Bartonella spp. have been implicated in multiple diseases in humans, dogs and cats. In cats, the primary infective species are B. henselae and B. clarridgeiae. In humans, B. bacilliformis causes a hemolytic anemia in which nearly 100% of RBCs are infected.9 Although this organism does not infect cats, a case of human hemolytic anemia caused by Bartonella henselae has been documented.10 Studies have also demonstrated the intraerythrocytic location of B. henselae in naturally-infected cats using electron microscopy, making this organism a candidate for unexplained cases of feline anemia. Recently, however, a retrospective study attempting to correlate Bartonella spp. with cases of hemolytic anemia found no significant prevalence differences in the healthy cats versus anemic cats with a positive Bartonella PCR assay.11 As with many high-prevalence diseases, it will be difficult to make the association between Bartonella spp. and anemia.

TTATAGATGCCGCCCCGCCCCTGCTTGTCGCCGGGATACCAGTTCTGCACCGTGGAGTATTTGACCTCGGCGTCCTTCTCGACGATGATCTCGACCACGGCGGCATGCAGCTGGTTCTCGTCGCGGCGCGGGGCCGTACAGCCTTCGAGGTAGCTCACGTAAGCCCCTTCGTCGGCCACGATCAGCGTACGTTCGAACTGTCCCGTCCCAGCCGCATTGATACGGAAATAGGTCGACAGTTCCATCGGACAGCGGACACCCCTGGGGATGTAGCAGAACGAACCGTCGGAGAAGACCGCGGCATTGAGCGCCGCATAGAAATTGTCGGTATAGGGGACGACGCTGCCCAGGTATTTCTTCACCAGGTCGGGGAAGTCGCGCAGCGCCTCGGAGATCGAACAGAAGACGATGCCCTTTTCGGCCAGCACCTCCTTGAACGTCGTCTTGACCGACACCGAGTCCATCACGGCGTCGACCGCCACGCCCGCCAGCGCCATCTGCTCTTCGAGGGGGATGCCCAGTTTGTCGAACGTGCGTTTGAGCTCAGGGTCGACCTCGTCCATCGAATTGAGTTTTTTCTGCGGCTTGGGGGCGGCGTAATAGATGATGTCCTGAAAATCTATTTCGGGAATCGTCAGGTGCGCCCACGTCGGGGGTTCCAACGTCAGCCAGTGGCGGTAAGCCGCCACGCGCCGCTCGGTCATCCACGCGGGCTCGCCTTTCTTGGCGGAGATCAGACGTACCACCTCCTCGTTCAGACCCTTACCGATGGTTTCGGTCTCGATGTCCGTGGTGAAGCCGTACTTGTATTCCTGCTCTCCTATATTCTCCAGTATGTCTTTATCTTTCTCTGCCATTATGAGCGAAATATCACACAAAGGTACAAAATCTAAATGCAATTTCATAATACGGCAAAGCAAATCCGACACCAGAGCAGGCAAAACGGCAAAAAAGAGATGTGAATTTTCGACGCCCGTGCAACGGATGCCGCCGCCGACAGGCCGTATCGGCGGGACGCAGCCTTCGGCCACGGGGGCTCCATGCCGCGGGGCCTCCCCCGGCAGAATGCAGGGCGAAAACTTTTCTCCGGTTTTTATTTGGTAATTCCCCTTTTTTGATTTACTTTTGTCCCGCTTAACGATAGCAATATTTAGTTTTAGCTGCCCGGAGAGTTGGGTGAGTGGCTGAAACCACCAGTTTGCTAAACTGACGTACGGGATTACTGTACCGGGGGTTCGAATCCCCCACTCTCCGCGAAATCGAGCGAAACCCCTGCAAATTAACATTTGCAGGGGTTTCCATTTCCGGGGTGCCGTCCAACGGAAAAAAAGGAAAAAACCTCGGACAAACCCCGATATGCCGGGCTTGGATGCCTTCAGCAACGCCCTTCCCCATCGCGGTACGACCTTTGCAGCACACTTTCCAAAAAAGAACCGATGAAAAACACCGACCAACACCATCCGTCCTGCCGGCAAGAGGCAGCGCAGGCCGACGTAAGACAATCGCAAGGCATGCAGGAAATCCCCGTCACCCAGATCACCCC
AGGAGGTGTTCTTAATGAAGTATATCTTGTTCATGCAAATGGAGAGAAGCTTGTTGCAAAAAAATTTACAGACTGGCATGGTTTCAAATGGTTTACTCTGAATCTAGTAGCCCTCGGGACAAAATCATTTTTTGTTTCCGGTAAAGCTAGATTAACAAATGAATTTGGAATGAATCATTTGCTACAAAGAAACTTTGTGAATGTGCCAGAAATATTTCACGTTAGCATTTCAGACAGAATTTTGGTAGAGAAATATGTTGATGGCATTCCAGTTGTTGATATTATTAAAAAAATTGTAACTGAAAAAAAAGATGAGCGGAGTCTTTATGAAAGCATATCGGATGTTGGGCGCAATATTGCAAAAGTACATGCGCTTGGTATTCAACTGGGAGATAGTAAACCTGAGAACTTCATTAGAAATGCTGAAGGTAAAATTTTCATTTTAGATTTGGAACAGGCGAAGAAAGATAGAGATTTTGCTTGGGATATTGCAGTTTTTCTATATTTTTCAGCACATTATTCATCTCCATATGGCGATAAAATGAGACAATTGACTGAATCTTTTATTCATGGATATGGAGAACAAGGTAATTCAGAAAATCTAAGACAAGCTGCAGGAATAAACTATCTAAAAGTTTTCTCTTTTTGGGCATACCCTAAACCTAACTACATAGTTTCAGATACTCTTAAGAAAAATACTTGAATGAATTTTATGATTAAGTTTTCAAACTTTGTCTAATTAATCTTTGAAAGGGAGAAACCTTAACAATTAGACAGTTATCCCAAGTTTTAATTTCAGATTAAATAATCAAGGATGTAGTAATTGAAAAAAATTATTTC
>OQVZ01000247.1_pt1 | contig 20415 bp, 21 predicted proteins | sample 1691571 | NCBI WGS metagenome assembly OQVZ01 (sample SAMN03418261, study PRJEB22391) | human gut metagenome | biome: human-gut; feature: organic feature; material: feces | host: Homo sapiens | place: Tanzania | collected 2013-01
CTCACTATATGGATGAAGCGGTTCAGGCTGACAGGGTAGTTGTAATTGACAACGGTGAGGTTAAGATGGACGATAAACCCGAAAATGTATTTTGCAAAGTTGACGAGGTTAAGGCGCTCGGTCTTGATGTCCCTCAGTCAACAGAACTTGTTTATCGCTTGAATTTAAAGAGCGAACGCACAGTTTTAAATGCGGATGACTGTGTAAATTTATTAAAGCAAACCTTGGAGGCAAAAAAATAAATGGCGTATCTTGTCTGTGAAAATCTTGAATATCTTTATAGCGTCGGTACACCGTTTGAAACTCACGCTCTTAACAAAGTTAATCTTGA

Ehrlichia and Anaplasma-like DNA have been amplified from naturally-infected cats and have been demonstrated to cause clinical signs in cats, including fever, lethargy, inappetence and, in some cases, anemia.12,13 Though these organisms are listed under hemolytic causes, the anemias in one case report were non-regenerative.14 In the retrospective study referenced above, however, no sample from any of the healthy or anemic cats was PCR-positive for Ehrlichia or Anaplasma spp.11 Given the fact that ehrlichiosis in cats is rare and that only some of these cats had anemia, it is unnecessary to routinely test for these organisms in cats with anemia.
FeLV can cause both non-regenerative and regenerative anemias. The latter may be due to concurrent infectious with the hemoplasmas, but an immune-mediated process is also possible. FeLV antigen testing is therefore recommended for any cat presenting with hemolytic anemia. FIV infections are nearly always associated with a non-regenerative anemia. There are only a few controlled studies evaluating use of antiviral agents in these diseases and most show either no effect or are toxic. Feline interferon-? and human interferon-a showed some effect for FeLV and FIV, respectively.15
Primary Immune-Mediated Hemolytic Anemia